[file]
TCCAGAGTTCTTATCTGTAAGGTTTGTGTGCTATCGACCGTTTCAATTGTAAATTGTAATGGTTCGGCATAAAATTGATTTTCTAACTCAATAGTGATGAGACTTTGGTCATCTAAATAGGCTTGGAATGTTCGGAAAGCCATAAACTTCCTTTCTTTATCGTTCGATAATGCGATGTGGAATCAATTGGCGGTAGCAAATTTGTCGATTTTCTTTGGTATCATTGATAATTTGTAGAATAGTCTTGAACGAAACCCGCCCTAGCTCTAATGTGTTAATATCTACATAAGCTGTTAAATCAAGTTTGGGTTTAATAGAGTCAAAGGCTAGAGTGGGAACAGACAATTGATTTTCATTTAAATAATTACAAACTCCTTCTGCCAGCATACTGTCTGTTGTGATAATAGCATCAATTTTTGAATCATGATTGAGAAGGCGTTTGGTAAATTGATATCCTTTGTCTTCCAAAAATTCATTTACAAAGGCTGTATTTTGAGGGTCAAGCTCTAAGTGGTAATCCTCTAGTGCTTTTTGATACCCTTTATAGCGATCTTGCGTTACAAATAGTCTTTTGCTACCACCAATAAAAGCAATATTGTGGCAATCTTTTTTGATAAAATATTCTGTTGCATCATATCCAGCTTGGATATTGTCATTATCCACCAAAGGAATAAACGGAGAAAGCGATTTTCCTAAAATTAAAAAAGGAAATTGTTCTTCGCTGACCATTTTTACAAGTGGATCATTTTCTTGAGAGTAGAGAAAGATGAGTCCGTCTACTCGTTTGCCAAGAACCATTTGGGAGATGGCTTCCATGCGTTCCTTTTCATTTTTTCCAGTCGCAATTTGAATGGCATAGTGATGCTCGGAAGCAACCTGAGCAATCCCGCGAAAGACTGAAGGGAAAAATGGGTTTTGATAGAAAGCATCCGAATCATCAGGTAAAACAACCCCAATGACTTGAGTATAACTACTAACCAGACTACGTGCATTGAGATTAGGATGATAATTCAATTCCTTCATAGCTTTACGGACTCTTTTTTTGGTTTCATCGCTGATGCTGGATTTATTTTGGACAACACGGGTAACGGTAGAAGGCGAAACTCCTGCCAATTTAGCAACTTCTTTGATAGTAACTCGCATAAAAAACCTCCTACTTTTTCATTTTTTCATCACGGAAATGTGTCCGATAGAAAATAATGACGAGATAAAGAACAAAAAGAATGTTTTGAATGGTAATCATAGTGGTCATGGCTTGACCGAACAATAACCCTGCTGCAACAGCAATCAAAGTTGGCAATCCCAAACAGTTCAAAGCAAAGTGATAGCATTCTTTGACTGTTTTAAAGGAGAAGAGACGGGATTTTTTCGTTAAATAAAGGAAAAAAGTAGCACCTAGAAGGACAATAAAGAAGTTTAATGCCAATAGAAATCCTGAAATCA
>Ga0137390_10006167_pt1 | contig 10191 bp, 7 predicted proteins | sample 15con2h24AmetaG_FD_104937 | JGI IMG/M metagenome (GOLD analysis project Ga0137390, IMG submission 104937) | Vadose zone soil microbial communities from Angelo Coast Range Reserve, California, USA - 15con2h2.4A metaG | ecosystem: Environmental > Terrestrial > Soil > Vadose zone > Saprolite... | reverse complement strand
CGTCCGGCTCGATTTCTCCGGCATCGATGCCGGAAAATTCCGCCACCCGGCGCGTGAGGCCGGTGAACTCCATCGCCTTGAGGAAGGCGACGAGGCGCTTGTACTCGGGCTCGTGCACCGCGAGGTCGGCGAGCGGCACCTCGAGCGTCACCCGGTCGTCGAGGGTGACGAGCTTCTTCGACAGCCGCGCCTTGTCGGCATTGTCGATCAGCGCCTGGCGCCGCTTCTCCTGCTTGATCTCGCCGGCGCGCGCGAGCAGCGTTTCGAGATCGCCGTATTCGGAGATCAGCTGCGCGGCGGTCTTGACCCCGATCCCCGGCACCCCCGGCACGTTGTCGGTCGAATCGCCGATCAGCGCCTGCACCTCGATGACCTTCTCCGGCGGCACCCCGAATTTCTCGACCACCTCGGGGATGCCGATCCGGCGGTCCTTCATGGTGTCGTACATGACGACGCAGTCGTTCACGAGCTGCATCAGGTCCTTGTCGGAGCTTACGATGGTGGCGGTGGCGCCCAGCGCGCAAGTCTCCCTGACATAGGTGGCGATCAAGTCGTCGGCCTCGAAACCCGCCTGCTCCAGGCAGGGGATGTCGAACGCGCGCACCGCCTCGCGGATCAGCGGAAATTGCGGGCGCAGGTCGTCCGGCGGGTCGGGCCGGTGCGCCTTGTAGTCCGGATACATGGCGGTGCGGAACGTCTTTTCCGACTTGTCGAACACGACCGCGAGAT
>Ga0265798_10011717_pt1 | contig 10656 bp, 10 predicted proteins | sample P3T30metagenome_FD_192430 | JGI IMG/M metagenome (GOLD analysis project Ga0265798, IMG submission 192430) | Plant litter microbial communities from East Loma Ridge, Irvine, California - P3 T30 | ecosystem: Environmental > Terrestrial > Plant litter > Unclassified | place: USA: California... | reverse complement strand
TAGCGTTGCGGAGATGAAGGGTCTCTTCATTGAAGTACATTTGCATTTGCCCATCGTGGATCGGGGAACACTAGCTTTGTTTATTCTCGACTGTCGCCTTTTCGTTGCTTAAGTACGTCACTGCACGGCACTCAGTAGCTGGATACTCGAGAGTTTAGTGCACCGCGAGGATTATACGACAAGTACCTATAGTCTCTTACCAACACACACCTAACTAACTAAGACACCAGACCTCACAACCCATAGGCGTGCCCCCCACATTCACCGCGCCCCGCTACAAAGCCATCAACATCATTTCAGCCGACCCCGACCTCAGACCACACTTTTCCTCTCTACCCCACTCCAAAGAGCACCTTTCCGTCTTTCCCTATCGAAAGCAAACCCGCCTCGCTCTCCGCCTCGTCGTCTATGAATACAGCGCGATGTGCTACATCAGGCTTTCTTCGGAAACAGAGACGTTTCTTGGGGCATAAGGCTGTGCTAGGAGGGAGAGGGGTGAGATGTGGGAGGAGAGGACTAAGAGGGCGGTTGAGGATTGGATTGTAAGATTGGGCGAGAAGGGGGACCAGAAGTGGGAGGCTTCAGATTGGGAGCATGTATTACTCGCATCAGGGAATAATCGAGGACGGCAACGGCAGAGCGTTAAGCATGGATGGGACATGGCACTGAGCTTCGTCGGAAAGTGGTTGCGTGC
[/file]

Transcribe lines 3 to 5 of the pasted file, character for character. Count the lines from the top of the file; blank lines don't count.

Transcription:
CGTCCGGCTCGATTTCTCCGGCATCGATGCCGGAAAATTCCGCCACCCGGCGCGTGAGGCCGGTGAACTCCATCGCCTTGAGGAAGGCGACGAGGCGCTTGTACTCGGGCTCGTGCACCGCGAGGTCGGCGAGCGGCACCTCGAGCGTCACCCGGTCGTCGAGGGTGACGAGCTTCTTCGACAGCCGCGCCTTGTCGGCATTGTCGATCAGCGCCTGGCGCCGCTTCTCCTGCTTGATCTCGCCGGCGCGCGCGAGCAGCGTTTCGAGATCGCCGTATTCGGAGATCAGCTGCGCGGCGGTCTTGACCCCGATCCCCGGCACCCCCGGCACGTTGTCGGTCGAATCGCCGATCAGCGCCTGCACCTCGATGACCTTCTCCGGCGGCACCCCGAATTTCTCGACCACCTCGGGGATGCCGATCCGGCGGTCCTTCATGGTGTCGTACATGACGACGCAGTCGTTCACGAGCTGCATCAGGTCCTTGTCGGAGCTTACGATGGTGGCGGTGGCGCCCAGCGCGCAAGTCTCCCTGACATAGGTGGCGATCAAGTCGTCGGCCTCGAAACCCGCCTGCTCCAGGCAGGGGATGTCGAACGCGCGCACCGCCTCGCGGATCAGCGGAAATTGCGGGCGCAGGTCGTCCGGCGGGTCGGGCCGGTGCGCCTTGTAGTCCGGATACATGGCGGTGCGGAACGTCTTTTCCGACTTGTCGAACACGACCGCGAGAT
>Ga0265798_10011717_pt1 | contig 10656 bp, 10 predicted proteins | sample P3T30metagenome_FD_192430 | JGI IMG/M metagenome (GOLD analysis project Ga0265798, IMG submission 192430) | Plant litter microbial communities from East Loma Ridge, Irvine, California - P3 T30 | ecosystem: Environmental > Terrestrial > Plant litter > Unclassified | place: USA: California... | reverse complement strand
TAGCGTTGCGGAGATGAAGGGTCTCTTCATTGAAGTACATTTGCATTTGCCCATCGTGGATCGGGGAACACTAGCTTTGTTTATTCTCGACTGTCGCCTTTTCGTTGCTTAAGTACGTCACTGCACGGCACTCAGTAGCTGGATACTCGAGAGTTTAGTGCACCGCGAGGATTATACGACAAGTACCTATAGTCTCTTACCAACACACACCTAACTAACTAAGACACCAGACCTCACAACCCATAGGCGTGCCCCCCACATTCACCGCGCCCCGCTACAAAGCCATCAACATCATTTCAGCCGACCCCGACCTCAGACCACACTTTTCCTCTCTACCCCACTCCAAAGAGCACCTTTCCGTCTTTCCCTATCGAAAGCAAACCCGCCTCGCTCTCCGCCTCGTCGTCTATGAATACAGCGCGATGTGCTACATCAGGCTTTCTTCGGAAACAGAGACGTTTCTTGGGGCATAAGGCTGTGCTAGGAGGGAGAGGGGTGAGATGTGGGAGGAGAGGACTAAGAGGGCGGTTGAGGATTGGATTGTAAGATTGGGCGAGAAGGGGGACCAGAAGTGGGAGGCTTCAGATTGGGAGCATGTATTACTCGCATCAGGGAATAATCGAGGACGGCAACGGCAGAGCGTTAAGCATGGATGGGACATGGCACTGAGCTTCGTCGGAAAGTGGTTGCGTGC